I ended up only working in the Hump today. But as the tree lucernes have been cleared out I have been conscientiously clipping them into smaller pieces and carting them off to my burning spot (I have burnt every day of this holiday). The sad rhododendrons are installed with compost, mulch and a ring of horse-poos. I hope Taj-dog doesn't discover this - it would be paradise for a dog to roll in. Yuk!
I'm pretty pleased with the rhododendron area. It's now time to let the earth settle and see how they like it in there. Poor things - they've never flowered - actually I wonder what colours they will be?
- Sifter the Cat :
- Someone else must be feeding Sifter, or he has found a farmhouse kitchen with a cat door and is raiding another cat's food.
I am extremely cross with Sifter the cat - he turned up about midday two days ago howling and squeaking at me from the house patio (he had missed his tea the night before). I spoke to him, inviting him to keep me company in the Hump. This obviously was not his intention - five minutes later he was gone, and I haven't seen him since. These last days both Stephen and I have been home, pottering near and far around the house. He really has no excuse for not showing up.
Tomorrow I have to go in to work for a few hours. On my way home I will load up the car with more horse-poos and then continue sorting out the potager. I will need more bricks for the paths, so will have to raid one of my seats and replace bricks with tree stumps. Apparently the weather will turn badly from Thursday on, with heavy rain and cold temperatures.
Thursday 11th July
Day 13 of my Winter Holiday
Yesterday I worked for three hours getting muddy in the potager. I shifted all roses into pots, weeded the soil, and re-laid the brick paths. I also pulled out large self-sown Honesty plants and found some little lettuce seedlings which I planted along one of the paths. Today I have also been in to work, but I am back and about to disappear into the Dog-Path Garden. Today's challenge is to redefine this area and make it work. It is often viewed from the house side of the water race and I suspect this may be the cause of my dissatisfaction. The seat needs reworking too - its surrounding plantings are not seat-suitable. I'm not sure what are, but never mind.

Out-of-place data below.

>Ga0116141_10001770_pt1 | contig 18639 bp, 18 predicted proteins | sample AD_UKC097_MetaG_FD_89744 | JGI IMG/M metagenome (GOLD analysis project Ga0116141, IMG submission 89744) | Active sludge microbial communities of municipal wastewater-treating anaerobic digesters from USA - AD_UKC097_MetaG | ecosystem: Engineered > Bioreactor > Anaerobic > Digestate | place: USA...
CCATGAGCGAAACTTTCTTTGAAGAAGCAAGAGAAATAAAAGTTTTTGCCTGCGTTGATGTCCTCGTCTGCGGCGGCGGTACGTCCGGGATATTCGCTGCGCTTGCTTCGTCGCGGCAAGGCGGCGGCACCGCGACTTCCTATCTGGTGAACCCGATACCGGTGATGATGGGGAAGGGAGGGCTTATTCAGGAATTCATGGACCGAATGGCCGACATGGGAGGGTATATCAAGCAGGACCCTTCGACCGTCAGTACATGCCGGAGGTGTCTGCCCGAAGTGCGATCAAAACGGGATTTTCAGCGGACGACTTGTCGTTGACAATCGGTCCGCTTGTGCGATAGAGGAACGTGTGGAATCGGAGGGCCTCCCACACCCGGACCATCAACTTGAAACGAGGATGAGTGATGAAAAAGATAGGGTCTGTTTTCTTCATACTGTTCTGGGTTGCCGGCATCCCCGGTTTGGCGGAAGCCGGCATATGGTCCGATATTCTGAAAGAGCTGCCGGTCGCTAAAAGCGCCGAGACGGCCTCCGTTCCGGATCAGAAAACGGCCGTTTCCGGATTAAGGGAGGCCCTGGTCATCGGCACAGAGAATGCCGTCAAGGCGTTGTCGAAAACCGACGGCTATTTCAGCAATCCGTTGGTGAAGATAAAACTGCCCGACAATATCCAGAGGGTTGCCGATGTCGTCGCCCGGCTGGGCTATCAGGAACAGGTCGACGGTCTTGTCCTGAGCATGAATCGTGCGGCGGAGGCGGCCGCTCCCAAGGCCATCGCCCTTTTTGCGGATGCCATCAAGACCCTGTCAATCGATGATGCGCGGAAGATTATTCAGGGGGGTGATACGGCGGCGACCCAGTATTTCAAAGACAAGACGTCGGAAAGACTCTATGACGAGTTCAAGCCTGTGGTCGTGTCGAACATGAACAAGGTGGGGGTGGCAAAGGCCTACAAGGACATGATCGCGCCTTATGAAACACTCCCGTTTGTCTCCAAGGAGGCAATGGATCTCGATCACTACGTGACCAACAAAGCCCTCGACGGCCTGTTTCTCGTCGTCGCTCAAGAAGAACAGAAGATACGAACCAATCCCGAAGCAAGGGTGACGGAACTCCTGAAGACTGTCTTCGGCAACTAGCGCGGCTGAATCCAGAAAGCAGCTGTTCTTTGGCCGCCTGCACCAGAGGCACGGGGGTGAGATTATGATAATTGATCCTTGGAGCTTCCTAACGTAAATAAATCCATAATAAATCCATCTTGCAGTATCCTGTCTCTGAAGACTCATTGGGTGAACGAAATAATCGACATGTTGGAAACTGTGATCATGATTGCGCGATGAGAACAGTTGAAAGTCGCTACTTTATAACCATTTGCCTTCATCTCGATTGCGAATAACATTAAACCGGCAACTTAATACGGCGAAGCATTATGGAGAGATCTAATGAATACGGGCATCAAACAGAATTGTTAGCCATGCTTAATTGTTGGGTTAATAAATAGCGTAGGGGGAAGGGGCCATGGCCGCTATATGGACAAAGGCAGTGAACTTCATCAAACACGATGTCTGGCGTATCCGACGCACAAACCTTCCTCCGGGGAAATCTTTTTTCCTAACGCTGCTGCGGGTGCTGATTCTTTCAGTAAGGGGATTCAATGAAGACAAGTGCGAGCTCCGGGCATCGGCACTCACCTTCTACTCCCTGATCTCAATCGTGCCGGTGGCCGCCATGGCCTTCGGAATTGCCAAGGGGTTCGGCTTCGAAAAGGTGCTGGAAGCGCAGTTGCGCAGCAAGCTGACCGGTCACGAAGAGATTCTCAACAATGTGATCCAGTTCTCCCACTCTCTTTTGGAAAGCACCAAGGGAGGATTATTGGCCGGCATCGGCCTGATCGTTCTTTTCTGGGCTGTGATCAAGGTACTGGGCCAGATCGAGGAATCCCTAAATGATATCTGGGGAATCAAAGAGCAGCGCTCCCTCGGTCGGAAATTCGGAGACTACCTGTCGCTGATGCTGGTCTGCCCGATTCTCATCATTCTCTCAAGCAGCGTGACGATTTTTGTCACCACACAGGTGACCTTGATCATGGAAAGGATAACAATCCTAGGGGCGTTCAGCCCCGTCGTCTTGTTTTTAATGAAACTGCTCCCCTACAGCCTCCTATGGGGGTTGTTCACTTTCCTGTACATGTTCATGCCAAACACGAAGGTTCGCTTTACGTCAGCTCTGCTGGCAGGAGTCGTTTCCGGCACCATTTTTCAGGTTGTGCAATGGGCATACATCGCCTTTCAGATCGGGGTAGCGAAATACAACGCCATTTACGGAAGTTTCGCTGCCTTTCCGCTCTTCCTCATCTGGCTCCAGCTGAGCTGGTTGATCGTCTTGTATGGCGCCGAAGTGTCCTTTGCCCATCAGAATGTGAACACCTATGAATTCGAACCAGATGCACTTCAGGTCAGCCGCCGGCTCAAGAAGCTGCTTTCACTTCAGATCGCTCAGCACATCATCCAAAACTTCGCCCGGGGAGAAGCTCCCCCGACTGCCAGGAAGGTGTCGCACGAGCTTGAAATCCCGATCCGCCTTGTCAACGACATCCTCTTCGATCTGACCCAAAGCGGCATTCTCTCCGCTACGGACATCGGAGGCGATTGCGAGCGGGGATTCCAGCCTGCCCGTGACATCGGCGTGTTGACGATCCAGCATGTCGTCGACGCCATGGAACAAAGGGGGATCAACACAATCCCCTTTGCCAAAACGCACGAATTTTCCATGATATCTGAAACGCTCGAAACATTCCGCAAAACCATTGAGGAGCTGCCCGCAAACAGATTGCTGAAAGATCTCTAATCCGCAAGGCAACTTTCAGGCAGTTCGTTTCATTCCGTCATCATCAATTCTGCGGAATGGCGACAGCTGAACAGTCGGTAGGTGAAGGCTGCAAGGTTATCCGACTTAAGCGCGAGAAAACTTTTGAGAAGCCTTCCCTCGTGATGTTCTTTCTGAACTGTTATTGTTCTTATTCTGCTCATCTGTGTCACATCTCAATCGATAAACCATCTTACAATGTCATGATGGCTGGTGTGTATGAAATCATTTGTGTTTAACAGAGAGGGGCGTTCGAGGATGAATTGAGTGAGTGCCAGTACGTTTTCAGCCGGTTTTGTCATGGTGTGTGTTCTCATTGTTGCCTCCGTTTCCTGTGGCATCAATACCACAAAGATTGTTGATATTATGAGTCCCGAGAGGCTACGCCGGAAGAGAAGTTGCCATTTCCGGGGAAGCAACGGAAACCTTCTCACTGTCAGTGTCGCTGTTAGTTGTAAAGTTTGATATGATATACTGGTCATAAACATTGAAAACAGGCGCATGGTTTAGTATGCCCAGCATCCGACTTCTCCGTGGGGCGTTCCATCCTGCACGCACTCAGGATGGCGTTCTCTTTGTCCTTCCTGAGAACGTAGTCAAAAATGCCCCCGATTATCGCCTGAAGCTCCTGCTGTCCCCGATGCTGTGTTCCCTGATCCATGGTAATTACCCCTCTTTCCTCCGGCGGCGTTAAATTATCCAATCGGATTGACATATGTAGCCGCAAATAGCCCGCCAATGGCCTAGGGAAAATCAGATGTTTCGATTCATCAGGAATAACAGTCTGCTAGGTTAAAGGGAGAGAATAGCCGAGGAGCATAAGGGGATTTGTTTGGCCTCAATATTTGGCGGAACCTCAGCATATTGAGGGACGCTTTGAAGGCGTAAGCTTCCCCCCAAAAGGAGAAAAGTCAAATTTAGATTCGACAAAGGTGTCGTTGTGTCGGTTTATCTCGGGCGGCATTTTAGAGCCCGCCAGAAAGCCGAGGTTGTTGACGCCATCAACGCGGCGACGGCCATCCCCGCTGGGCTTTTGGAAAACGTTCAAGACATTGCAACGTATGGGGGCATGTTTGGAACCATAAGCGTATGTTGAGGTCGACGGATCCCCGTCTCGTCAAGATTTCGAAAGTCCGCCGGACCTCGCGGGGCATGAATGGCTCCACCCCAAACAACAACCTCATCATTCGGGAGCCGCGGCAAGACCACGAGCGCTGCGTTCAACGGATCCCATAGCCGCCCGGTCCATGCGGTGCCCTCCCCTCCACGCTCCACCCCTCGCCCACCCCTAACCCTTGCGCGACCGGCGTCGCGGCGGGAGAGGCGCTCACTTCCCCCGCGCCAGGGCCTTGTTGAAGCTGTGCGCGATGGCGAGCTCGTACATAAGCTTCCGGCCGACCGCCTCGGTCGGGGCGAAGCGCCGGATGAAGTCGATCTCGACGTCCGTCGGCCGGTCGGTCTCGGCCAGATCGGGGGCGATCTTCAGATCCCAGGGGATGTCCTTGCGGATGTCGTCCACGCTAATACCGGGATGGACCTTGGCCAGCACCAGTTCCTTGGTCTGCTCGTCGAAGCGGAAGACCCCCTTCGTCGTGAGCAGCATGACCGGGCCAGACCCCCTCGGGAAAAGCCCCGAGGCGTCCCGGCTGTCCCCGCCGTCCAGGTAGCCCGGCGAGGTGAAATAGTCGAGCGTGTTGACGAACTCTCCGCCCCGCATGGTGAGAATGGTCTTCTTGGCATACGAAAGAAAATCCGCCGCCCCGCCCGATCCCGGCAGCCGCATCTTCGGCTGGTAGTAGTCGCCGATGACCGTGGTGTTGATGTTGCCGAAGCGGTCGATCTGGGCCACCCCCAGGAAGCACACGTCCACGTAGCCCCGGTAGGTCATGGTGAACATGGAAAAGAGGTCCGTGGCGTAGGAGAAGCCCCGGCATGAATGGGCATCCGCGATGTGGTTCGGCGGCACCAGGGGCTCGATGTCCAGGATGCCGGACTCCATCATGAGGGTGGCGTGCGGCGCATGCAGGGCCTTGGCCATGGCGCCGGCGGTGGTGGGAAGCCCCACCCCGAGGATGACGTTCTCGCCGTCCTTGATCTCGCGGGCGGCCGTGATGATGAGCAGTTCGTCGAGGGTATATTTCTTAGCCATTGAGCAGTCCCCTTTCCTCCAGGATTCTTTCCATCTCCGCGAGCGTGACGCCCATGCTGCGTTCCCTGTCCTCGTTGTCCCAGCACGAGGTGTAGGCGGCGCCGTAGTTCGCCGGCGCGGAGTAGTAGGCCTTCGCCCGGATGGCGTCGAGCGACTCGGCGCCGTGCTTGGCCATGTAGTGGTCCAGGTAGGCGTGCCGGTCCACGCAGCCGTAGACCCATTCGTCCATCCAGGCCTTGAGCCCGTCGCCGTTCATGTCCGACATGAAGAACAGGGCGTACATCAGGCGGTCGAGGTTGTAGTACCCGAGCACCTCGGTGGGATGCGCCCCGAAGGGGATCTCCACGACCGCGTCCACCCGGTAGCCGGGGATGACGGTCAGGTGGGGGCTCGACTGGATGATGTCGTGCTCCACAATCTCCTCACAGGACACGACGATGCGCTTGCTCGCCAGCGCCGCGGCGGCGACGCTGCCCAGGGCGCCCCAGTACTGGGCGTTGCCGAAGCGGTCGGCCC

Well, I am back, and rather grubby - I have been digging some more of the water race edge. This means the Plank will have a garden border on both sides. I am half way to the beginning of the Oak grove. It seems like a random element in my gardening holiday, but hey! Gardeners sometimes need to follow these spur-of-the-moment whims. I can rationalise things by saying that this area will be my latest rose garden...
Friday 12th July - Day 14 of my Winter Holiday
Today I have spent a happy afternoon continuing my water race dig. The newly dug area is quite gently sloping and already part of its boundary with the lawn is edged. Unfortunately I have been forced inside - truth is that I wobbled and fell off the Plank into the water race. Rather cold water - rather wet gardener. My goodness - does this mean that I am losing my sense of balance? I was trying to wheel a barrowful of mulch at the time. Mind you, that Plank has been wobbly for a while now. My gumboots are soaked, and I was heartbroken as I watched my mulch floating off downstream.
crab-apples in winter
But it's five o'clock, already getting quite dark, and I was almost finished for the day. Now I am toasty warm in front of fire, wondering what plants I will put in this new bit of garden. Perhaps the surplus roses - for next summer at least - as there will be great sunshine and little wind to spoil things.
I think that my winter gardening holiday is now officially over. I can see myself spending the whole of today and tomorrow at school getting prepared. It's a good time for looking back, though. The weather this winter's holiday has been kind - benign, pleasant, never too cold, the frosts only affecting the early mornings. I've spent many of the days burning and clearing, shedding thermal tops and jackets ending up in my gardening shirtsleeves for my lunchtime cup of coffee.
Overall I feel a sense of pride. Not only did I start things, but I finished them off in style. My glass-house is well prepared for spring. Most of the sad rhododendrons which I've been feeling very guilty about are replanted. Uprooted roses now have a new garden to live in. The new paths in the Wattle Woods Garden and the Hump are beautiful and inspiring. The crab-apple tree near the house is heavy with visiting birds. I am a winter gardening legend (well, at least this winter).